October 15, 2003
Anthony S. Fauci, M.D.
Director, National Institute of Allergy and Infectious Diseases
National Latino AIDS Awareness Day
The National Institute of Allergy and Infectious Diseases (NIAID), one of the National Institutes of Health (NIH), is proud to commemorate the first National Latino AIDS Awareness Day, October 15, 2003, along with hundreds of national, regional and local HIV/AIDS groups and state health departments. This day of observance is an opportunity to bring together community, scientific and religious leaders to focus on the current state of HIV/AIDS in Latino communities across the nation.
The Latino community has been disproportionately affected by the HIV/AIDS pandemic. While Latinos account for 14 percent of the U.S. population, they accounted for nearly 20 percent of total AIDS cases reported in the United States in 2001.
HIV/AIDS has taken the largest toll on Latino men, who through December 2001 accounted for 80 percent of AIDS cases reported among all Latinos. In 2000, HIV/AIDS was the second leading cause of death for Latino men ages 35 to 44 years old, and the fourth leading cause of death for Latino women in this same age group. Through December 2001, Latino women accounted for 20 percent of AIDS cases reported among all women, and Latino children for almost 15 percent of AIDS cases reported among all children.
Latino communities face a set of unique challenges in their fight against HIV/AIDS. Issues such as cultural stigma associated with HIV/AIDS, lack of access to adequate healthcare and high poverty levels have contributed to the impact of HIV/AIDS. Even though nearly one-third of Latinos continue to identify HIV/AIDS as the most urgent health problem facing the nation, Latinos continue to get tested later in their illness than African Americans and whites.
Despite such challenges, we have made significant progress in the fight against HIV/AIDS. In the United States, prevention efforts have achieved a measure of success in many settings, although much work remains. In recent years, we have seen the positive effects of advances in HIV therapies for so many living with HIV/AIDS, and the promise these medicines offer for those in the developing world. But prevention and treatment are only part of the answer. We must do all we can to find a vaccine to prevent HIV infection. With NIAID funding-and in partnership with industry, academia and the community-more than 20 promising HIV vaccine candidates are in clinical trials. It will be through efforts such as National Latino AIDS Awareness Day that we will be able to educate the community about the advances and opportunities for progress in vaccine research, as well as in HIV prevention and treatments.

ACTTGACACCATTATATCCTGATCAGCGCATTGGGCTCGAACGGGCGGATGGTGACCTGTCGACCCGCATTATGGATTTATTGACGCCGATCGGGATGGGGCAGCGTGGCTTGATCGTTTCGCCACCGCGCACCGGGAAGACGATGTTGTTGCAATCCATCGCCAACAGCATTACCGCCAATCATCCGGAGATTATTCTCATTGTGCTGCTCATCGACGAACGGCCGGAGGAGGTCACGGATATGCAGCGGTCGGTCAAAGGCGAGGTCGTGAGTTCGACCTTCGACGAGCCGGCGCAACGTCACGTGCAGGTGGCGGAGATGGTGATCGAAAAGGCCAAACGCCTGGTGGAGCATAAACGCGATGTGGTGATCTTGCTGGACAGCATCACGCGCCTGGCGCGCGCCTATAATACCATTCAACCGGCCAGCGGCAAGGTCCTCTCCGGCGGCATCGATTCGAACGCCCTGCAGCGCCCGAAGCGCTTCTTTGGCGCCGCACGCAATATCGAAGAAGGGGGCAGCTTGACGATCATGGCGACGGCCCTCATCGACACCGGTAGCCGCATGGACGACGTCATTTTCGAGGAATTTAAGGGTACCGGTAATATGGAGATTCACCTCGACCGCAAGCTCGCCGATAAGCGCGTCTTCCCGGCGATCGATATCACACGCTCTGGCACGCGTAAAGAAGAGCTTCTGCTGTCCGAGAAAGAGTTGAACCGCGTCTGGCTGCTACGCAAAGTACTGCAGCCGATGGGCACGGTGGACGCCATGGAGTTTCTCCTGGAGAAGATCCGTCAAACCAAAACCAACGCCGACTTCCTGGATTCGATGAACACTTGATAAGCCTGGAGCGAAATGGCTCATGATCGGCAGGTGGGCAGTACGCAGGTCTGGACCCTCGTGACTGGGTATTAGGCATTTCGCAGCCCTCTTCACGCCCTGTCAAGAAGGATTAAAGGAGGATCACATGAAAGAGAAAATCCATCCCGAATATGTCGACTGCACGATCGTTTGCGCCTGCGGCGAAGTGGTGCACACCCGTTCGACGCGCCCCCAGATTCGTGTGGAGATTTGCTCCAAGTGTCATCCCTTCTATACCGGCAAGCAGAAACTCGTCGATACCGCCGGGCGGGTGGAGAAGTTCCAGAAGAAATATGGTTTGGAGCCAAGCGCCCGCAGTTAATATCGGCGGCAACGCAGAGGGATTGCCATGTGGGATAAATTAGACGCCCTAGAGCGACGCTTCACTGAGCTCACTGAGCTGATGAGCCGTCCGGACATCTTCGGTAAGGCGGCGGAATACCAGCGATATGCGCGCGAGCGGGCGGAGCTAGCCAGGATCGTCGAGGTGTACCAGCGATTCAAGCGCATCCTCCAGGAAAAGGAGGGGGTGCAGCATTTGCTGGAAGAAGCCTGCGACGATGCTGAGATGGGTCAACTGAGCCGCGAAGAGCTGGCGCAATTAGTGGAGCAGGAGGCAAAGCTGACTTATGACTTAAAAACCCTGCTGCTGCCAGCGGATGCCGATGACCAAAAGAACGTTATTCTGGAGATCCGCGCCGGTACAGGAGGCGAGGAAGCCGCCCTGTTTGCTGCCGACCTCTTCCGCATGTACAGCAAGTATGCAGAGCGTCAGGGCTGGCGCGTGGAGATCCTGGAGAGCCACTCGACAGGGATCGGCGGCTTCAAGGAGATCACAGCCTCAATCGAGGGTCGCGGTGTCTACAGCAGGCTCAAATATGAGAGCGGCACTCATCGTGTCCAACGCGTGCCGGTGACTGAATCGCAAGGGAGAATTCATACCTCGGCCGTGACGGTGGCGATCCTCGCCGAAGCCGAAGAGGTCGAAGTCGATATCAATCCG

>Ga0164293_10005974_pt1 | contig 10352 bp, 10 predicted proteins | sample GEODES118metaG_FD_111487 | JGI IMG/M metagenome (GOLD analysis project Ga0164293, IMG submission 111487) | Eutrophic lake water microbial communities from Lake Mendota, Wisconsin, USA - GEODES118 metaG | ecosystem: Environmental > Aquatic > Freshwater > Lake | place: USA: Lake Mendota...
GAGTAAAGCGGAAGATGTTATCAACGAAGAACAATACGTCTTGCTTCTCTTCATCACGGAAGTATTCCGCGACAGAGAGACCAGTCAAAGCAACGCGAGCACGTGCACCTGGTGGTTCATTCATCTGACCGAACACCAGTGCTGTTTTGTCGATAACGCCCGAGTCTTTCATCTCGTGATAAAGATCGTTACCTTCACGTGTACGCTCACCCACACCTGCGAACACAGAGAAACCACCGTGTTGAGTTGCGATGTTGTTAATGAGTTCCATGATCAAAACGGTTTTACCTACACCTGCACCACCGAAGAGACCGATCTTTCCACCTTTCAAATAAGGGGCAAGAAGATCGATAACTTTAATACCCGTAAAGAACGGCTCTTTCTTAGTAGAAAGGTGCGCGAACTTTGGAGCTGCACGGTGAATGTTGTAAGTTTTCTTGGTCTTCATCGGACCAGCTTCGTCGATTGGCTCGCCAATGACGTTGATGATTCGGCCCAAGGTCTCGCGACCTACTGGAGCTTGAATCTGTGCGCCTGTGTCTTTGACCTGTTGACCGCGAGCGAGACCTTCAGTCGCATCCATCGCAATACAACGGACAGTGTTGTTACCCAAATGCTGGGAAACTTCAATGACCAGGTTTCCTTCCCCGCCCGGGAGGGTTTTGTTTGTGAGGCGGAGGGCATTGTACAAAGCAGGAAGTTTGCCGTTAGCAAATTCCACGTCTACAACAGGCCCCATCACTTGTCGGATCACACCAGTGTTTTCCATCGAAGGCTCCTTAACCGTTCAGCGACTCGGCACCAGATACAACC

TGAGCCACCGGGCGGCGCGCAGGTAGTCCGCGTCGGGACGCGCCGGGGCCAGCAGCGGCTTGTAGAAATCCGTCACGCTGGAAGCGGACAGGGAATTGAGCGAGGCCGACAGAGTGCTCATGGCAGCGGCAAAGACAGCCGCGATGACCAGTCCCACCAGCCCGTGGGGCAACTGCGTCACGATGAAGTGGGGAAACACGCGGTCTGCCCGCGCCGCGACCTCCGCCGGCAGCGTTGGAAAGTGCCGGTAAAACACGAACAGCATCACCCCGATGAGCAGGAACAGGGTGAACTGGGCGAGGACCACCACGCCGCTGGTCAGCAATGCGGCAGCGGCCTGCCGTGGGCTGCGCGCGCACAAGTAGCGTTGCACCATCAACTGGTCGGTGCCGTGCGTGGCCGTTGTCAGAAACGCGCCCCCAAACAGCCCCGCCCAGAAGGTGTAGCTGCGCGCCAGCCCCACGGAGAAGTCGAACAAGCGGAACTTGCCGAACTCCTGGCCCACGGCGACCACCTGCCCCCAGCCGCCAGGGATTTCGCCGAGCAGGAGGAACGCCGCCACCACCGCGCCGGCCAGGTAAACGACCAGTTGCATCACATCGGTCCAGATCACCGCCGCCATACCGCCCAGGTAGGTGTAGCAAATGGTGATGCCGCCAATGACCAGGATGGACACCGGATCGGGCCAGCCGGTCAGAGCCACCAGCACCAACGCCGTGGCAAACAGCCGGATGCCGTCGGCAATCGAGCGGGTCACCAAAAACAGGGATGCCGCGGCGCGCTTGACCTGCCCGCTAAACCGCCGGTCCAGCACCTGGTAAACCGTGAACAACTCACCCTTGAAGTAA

By commemorating National Latino AIDS Awareness Day, the hundreds of community, religious and HIV/AIDS groups demonstrate their ongoing commitment to eradicating the disease. The continued support of the Latino community is critical in our effort to address the HIV/AIDS crisis among Latinos in this country, and I praise their hard work and continued commitment.
For more information on HIV vaccine research, please visit: http://www.niaid.nih.gov
Dr. Fauci is director of the National Institute of Allergy and Infectious Diseases at the National Institutes of Health in Bethesda, Maryland.
Media inquiries can be directed to the NIAID News Office at 301-402-1663, email@example.com.
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Last Updated October 16, 2003